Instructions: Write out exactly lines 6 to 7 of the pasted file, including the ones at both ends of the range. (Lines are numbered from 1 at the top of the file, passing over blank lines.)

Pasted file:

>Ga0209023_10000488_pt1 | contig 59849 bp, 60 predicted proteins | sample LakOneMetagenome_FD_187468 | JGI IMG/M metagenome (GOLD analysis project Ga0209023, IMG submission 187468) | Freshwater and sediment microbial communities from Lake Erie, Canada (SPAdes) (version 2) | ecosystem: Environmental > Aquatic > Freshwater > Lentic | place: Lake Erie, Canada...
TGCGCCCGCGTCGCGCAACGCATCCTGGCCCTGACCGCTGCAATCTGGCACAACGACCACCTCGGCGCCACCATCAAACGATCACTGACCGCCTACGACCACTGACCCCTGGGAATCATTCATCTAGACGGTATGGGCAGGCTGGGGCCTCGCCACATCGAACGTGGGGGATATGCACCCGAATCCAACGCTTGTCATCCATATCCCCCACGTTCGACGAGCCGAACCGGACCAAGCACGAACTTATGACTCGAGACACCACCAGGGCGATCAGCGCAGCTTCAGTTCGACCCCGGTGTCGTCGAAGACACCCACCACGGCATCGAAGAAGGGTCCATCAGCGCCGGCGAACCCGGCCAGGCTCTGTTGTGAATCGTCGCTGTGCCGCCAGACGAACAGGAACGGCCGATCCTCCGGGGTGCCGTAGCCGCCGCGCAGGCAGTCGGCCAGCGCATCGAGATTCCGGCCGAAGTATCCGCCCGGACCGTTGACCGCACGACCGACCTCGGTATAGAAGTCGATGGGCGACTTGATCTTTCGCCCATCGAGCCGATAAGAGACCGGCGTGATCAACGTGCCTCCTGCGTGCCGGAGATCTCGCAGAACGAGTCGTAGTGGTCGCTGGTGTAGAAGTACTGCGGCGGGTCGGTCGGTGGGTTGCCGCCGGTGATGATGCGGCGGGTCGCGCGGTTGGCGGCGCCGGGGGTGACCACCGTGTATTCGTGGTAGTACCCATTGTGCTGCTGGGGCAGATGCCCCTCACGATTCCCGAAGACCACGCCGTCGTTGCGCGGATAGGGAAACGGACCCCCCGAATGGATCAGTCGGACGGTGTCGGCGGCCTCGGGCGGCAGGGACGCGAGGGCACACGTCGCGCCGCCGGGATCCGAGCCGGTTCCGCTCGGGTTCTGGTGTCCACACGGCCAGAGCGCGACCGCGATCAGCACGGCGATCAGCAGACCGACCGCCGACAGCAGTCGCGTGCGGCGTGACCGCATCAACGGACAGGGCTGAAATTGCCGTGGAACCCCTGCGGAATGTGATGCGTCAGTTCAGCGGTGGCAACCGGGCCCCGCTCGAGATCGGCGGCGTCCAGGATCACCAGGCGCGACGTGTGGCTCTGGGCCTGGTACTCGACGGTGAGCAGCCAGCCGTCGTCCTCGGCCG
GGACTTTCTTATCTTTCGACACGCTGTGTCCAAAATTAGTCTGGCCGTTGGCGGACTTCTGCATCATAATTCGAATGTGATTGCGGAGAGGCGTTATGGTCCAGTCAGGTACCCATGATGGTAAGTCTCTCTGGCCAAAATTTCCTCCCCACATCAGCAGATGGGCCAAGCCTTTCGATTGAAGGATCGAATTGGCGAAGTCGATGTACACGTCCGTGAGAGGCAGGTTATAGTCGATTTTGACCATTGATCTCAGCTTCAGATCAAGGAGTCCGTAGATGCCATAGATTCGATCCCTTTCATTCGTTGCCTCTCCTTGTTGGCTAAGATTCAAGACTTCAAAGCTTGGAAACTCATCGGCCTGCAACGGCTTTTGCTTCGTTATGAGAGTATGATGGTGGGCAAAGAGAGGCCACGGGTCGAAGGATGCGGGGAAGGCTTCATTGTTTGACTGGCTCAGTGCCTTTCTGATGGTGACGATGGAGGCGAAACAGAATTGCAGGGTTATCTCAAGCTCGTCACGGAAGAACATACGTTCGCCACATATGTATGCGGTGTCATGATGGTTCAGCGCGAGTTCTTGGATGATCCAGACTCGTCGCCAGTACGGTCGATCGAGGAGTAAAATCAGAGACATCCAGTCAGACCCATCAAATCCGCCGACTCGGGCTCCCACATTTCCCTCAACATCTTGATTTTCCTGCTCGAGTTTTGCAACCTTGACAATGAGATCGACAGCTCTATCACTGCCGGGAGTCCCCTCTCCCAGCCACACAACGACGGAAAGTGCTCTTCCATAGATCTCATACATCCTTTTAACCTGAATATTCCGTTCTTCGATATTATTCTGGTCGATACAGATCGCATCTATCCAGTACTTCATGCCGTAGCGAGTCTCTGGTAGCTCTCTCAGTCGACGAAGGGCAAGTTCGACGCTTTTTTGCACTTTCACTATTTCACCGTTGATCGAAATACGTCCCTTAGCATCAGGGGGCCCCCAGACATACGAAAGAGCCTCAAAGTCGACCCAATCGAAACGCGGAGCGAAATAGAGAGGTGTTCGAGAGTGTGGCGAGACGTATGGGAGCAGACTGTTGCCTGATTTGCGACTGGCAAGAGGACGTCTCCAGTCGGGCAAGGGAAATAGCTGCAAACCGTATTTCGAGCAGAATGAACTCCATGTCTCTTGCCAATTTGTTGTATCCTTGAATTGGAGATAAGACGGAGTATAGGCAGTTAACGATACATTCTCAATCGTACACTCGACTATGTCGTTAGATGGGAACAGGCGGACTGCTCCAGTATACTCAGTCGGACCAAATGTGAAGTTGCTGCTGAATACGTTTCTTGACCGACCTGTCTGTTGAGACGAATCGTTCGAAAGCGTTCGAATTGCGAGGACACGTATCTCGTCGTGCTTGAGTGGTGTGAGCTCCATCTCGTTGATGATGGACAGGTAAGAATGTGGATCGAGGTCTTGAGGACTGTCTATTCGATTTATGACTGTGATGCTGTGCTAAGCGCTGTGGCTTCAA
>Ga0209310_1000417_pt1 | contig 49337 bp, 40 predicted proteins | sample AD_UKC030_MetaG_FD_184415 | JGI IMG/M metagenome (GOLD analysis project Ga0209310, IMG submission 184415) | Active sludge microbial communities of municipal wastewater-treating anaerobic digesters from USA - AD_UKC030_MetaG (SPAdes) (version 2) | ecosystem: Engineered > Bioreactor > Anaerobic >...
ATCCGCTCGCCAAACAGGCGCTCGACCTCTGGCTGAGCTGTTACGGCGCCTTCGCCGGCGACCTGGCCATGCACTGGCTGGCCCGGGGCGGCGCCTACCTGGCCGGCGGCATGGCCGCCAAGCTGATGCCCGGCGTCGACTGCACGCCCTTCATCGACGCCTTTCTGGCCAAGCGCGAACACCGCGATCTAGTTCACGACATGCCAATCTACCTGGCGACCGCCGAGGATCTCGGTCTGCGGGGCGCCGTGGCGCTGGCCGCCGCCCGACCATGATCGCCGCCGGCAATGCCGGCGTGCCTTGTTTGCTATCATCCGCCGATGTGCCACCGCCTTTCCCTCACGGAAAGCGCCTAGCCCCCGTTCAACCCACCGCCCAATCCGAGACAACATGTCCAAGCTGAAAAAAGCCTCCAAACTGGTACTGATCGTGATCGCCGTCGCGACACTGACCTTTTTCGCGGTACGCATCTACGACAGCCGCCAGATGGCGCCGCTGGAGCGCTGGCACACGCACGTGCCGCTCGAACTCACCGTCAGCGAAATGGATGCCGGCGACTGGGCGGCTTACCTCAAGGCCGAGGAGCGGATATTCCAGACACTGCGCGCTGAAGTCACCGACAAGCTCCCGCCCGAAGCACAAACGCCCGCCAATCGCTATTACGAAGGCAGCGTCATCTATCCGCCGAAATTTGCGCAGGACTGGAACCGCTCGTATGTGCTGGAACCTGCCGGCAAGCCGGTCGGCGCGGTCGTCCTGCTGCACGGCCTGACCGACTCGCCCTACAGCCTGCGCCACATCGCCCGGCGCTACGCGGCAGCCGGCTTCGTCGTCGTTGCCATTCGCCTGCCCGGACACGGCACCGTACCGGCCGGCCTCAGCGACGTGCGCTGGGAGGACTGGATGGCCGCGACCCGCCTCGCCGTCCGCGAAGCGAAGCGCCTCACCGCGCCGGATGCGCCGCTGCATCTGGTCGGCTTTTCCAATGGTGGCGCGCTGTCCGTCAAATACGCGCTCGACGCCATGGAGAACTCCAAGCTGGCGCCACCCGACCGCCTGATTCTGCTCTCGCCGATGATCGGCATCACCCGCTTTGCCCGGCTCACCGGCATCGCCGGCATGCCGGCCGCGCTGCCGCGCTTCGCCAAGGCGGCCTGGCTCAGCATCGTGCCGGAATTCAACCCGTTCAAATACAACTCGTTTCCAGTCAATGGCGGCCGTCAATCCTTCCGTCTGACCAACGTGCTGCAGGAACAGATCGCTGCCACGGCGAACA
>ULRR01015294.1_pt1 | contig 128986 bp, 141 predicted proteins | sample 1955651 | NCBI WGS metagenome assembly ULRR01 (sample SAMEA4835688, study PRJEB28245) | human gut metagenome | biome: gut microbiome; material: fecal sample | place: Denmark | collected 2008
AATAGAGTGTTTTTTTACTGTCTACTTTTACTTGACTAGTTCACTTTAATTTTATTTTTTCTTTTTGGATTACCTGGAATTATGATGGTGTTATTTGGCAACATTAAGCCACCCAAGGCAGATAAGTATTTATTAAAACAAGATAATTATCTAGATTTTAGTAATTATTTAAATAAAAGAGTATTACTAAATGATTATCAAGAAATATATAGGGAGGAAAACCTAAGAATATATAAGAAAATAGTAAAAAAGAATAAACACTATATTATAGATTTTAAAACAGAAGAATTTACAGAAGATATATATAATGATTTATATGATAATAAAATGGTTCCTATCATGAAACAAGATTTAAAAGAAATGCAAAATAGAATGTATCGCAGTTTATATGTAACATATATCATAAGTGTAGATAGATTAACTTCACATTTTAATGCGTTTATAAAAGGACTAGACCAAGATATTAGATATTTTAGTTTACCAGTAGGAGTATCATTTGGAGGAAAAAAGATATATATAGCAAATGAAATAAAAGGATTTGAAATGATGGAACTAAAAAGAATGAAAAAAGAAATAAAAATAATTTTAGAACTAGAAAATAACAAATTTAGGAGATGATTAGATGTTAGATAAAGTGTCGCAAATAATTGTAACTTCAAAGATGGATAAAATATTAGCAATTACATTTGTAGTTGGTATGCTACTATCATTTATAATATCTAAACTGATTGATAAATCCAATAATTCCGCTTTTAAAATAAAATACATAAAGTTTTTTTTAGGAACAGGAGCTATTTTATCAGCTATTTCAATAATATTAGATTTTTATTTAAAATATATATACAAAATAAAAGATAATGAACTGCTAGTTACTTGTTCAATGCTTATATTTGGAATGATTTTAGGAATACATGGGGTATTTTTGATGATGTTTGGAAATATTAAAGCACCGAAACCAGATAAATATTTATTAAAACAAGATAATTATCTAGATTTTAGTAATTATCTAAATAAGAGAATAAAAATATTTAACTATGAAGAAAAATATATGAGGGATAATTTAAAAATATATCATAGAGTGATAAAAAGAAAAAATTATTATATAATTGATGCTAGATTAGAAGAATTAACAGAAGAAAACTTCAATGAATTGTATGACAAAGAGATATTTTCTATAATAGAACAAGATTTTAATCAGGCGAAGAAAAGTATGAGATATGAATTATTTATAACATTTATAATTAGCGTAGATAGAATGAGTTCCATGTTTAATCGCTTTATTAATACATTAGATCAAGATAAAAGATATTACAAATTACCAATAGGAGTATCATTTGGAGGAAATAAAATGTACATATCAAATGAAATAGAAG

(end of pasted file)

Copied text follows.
>ULRR01015294.1_pt1 | contig 128986 bp, 141 predicted proteins | sample 1955651 | NCBI WGS metagenome assembly ULRR01 (sample SAMEA4835688, study PRJEB28245) | human gut metagenome | biome: gut microbiome; material: fecal sample | place: Denmark | collected 2008
AATAGAGTGTTTTTTTACTGTCTACTTTTACTTGACTAGTTCACTTTAATTTTATTTTTTCTTTTTGGATTACCTGGAATTATGATGGTGTTATTTGGCAACATTAAGCCACCCAAGGCAGATAAGTATTTATTAAAACAAGATAATTATCTAGATTTTAGTAATTATTTAAATAAAAGAGTATTACTAAATGATTATCAAGAAATATATAGGGAGGAAAACCTAAGAATATATAAGAAAATAGTAAAAAAGAATAAACACTATATTATAGATTTTAAAACAGAAGAATTTACAGAAGATATATATAATGATTTATATGATAATAAAATGGTTCCTATCATGAAACAAGATTTAAAAGAAATGCAAAATAGAATGTATCGCAGTTTATATGTAACATATATCATAAGTGTAGATAGATTAACTTCACATTTTAATGCGTTTATAAAAGGACTAGACCAAGATATTAGATATTTTAGTTTACCAGTAGGAGTATCATTTGGAGGAAAAAAGATATATATAGCAAATGAAATAAAAGGATTTGAAATGATGGAACTAAAAAGAATGAAAAAAGAAATAAAAATAATTTTAGAACTAGAAAATAACAAATTTAGGAGATGATTAGATGTTAGATAAAGTGTCGCAAATAATTGTAACTTCAAAGATGGATAAAATATTAGCAATTACATTTGTAGTTGGTATGCTACTATCATTTATAATATCTAAACTGATTGATAAATCCAATAATTCCGCTTTTAAAATAAAATACATAAAGTTTTTTTTAGGAACAGGAGCTATTTTATCAGCTATTTCAATAATATTAGATTTTTATTTAAAATATATATACAAAATAAAAGATAATGAACTGCTAGTTACTTGTTCAATGCTTATATTTGGAATGATTTTAGGAATACATGGGGTATTTTTGATGATGTTTGGAAATATTAAAGCACCGAAACCAGATAAATATTTATTAAAACAAGATAATTATCTAGATTTTAGTAATTATCTAAATAAGAGAATAAAAATATTTAACTATGAAGAAAAATATATGAGGGATAATTTAAAAATATATCATAGAGTGATAAAAAGAAAAAATTATTATATAATTGATGCTAGATTAGAAGAATTAACAGAAGAAAACTTCAATGAATTGTATGACAAAGAGATATTTTCTATAATAGAACAAGATTTTAATCAGGCGAAGAAAAGTATGAGATATGAATTATTTATAACATTTATAATTAGCGTAGATAGAATGAGTTCCATGTTTAATCGCTTTATTAATACATTAGATCAAGATAAAAGATATTACAAATTACCAATAGGAGTATCATTTGGAGGAAATAAAATGTACATATCAAATGAAATAGAAG